A Call for Justice

Local marchers join in national chorus protesting death of George Floyd

Marchers reach Pike Place during the March for Peace and Equality Saturday in downtown Crawfordsville. The event was organized by Humans United for Equality and Voices for Peace.
Marchers reach Pike Place during the March for Peace and Equality Saturday in downtown Crawfordsville. The event was organized by Humans United for Equality and Voices for Peace.
Nick Hedrick/Journal Review
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Calling for justice in the deaths of Minneapolis man George Floyd and other people of color in recent weeks, protesters joined a nationwide chorus Saturday in a hastily-planned march through downtown Crawfordsville.

More than 100 people organized by local groups Humans United for Equality and Voices for Peace quietly marched to Pike Place from Speed Cabin, where a Peace Pole was planted.

“As a Christian, I want to believe that in America all lives matter, but I have eyes and the evidence is sorely lacking that this is true,” said the Rev. Joel Weir, rector of St. Stephen the First Martyr Orthodox Church, in remarks outside the cabin that served as a stop on the Underground Railroad.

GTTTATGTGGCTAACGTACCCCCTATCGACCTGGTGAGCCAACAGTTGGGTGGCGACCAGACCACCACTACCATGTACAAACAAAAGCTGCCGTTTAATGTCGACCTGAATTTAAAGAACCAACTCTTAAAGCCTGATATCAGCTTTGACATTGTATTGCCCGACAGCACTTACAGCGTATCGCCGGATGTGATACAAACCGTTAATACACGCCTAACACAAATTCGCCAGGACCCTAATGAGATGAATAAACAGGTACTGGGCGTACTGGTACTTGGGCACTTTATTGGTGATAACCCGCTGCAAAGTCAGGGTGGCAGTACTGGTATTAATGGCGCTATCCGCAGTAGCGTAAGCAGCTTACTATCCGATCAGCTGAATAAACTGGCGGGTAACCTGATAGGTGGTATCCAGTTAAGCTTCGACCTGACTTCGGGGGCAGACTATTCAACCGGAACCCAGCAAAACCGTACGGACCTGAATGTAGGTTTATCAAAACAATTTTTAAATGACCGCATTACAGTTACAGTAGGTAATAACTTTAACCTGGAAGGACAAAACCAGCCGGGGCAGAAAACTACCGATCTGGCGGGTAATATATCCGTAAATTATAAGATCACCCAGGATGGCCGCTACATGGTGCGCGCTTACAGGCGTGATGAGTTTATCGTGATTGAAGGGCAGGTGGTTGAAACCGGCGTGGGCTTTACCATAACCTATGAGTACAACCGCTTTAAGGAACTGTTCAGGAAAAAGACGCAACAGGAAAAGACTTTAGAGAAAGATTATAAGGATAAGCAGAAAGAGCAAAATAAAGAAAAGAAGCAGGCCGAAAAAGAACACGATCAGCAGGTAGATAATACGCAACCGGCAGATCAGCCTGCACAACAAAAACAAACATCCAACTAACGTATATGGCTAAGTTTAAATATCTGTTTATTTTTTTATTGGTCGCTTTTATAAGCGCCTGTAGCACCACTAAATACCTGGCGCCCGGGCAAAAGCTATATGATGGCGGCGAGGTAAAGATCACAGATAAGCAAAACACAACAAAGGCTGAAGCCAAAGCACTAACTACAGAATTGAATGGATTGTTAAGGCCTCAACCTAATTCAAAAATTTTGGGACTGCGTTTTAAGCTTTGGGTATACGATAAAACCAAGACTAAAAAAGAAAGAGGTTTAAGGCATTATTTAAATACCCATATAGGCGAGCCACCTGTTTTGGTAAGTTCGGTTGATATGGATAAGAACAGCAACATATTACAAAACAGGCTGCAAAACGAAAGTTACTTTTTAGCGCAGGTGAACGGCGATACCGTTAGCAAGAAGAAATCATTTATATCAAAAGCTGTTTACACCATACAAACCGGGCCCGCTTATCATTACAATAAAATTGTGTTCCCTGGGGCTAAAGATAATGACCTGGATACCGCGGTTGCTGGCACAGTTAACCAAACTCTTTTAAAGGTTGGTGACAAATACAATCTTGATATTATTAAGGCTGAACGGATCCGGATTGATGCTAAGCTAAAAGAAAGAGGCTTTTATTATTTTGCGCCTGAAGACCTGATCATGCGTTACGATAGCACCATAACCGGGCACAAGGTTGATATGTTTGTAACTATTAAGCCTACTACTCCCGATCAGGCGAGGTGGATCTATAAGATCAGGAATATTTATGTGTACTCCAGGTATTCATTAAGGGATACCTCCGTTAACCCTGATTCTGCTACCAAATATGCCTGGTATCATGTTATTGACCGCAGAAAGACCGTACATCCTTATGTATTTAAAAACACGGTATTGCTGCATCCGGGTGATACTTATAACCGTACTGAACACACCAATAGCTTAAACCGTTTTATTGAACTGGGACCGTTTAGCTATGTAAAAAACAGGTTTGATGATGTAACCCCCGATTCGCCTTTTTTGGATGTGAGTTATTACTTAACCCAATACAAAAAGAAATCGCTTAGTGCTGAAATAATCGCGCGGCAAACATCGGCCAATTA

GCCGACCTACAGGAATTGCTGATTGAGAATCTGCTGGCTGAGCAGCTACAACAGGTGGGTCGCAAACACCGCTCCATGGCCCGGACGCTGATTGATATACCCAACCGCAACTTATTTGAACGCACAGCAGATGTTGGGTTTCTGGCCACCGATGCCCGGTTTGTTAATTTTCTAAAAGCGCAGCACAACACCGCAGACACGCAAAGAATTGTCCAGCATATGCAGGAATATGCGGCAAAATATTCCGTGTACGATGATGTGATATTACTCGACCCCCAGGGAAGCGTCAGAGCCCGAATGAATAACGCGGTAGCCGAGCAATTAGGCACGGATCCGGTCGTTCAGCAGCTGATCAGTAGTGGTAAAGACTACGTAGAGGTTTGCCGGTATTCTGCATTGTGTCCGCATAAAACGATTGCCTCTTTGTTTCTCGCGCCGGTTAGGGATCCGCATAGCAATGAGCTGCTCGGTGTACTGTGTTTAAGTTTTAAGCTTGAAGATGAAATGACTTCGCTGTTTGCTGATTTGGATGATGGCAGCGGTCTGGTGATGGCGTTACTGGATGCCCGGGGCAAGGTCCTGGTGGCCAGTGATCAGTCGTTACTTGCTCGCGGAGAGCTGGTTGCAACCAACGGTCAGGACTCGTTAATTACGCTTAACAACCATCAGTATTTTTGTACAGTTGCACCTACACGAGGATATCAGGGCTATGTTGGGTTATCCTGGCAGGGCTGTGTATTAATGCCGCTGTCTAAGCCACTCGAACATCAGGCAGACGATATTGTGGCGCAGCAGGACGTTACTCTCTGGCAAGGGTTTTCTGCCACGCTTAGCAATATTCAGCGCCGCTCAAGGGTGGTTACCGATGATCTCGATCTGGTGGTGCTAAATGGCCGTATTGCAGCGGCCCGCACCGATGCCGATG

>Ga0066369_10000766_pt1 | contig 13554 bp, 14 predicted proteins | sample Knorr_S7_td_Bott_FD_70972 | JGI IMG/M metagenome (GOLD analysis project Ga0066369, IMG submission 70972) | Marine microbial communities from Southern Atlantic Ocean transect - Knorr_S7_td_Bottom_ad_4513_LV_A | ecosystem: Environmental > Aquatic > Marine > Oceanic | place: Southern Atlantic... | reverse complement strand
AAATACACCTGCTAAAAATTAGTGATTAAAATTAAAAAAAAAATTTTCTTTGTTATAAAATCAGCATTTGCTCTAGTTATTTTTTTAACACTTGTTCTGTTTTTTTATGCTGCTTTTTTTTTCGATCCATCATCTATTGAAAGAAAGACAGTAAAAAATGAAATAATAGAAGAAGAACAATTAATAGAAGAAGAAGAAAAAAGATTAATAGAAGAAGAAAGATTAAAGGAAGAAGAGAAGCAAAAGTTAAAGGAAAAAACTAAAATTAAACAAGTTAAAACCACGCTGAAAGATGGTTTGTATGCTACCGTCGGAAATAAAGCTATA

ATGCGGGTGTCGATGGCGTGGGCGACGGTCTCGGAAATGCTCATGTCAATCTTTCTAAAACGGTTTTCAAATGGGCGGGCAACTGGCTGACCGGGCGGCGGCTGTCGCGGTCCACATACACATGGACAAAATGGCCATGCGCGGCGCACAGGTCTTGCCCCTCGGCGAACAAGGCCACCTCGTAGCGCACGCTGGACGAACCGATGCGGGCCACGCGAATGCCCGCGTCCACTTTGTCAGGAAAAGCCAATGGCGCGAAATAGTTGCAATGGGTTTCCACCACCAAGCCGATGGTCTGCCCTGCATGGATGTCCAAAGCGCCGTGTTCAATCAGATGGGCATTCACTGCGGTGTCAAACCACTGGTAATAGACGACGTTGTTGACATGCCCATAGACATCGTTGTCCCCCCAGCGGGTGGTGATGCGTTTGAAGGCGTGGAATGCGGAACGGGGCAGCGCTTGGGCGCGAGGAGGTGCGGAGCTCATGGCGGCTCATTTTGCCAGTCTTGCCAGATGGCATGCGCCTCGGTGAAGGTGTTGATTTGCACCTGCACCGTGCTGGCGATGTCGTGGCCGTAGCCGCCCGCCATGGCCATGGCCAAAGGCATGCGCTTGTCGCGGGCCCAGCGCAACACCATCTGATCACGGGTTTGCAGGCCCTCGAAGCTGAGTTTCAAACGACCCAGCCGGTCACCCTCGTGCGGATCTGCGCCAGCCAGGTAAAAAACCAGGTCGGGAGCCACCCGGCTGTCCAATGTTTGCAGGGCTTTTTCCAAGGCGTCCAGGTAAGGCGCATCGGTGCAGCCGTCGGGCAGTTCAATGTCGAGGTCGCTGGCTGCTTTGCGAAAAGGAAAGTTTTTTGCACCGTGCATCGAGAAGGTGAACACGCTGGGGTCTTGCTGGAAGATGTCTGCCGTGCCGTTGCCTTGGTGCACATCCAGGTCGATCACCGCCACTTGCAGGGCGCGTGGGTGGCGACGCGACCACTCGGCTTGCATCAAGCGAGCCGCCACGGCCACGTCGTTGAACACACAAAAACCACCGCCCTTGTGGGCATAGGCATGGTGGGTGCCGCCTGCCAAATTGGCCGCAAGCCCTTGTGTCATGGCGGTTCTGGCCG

The march came as anger over Floyd’s death escalated over the weekend, with protests turning violent in cities including Indianapolis. The handcuffed man died on Memorial Day after white police officer Derek Chauvin pressed his knee into his neck for several minutes and ignored his “I can’t breathe” pleas. Chauvin was arrested Friday and charged with murder.

Weir repeated the names of other black people who have recently been killed, including Ahmaud Arbery in Brunswick, Georgia, Dreasjon Reed in Indianapolis and Breonna Taylor in Louisville, Kentucky.

“These names call us to repentance today,” Weir said.

The “March for Peace and Equality” was organized on Facebook by Humans United for Equality member Chris Amidon, who said she wanted to show support for the community after a string of tragic events. Marchers held signs reading “Enough is Enough” and “Silence Enables Racism” as they gathered for the procession.

“It’s Déjà vu for me,” said Austin Brooks, who said he was part of the social movements in the 1960s. “I thought we were at least partly past this and nothing much has changed, it seems.”

For Amidon’s daughter, Sammie, devastation over Floyd’s death turned into anger this week as Minneapolis became the latest city to confront the issue of police brutality.

“This is not a new thing. This is not a surprise,” said Amidon, adding she was using her voice to amplify the concerns of marginalized communities. “I’m not the person who should be telling other people what to do.”

After the march reached Pike Place, Voices for Peace member Kay Nannet called on the crowd to continue demanding justice. Organizers say another march is being planned soon.

“Let’s make sure black lives and brown lives matter and let’s live our lives that way, and let’s speak up when we see injustice,” Nannet said.

 

The Associated Press contributed to this report.

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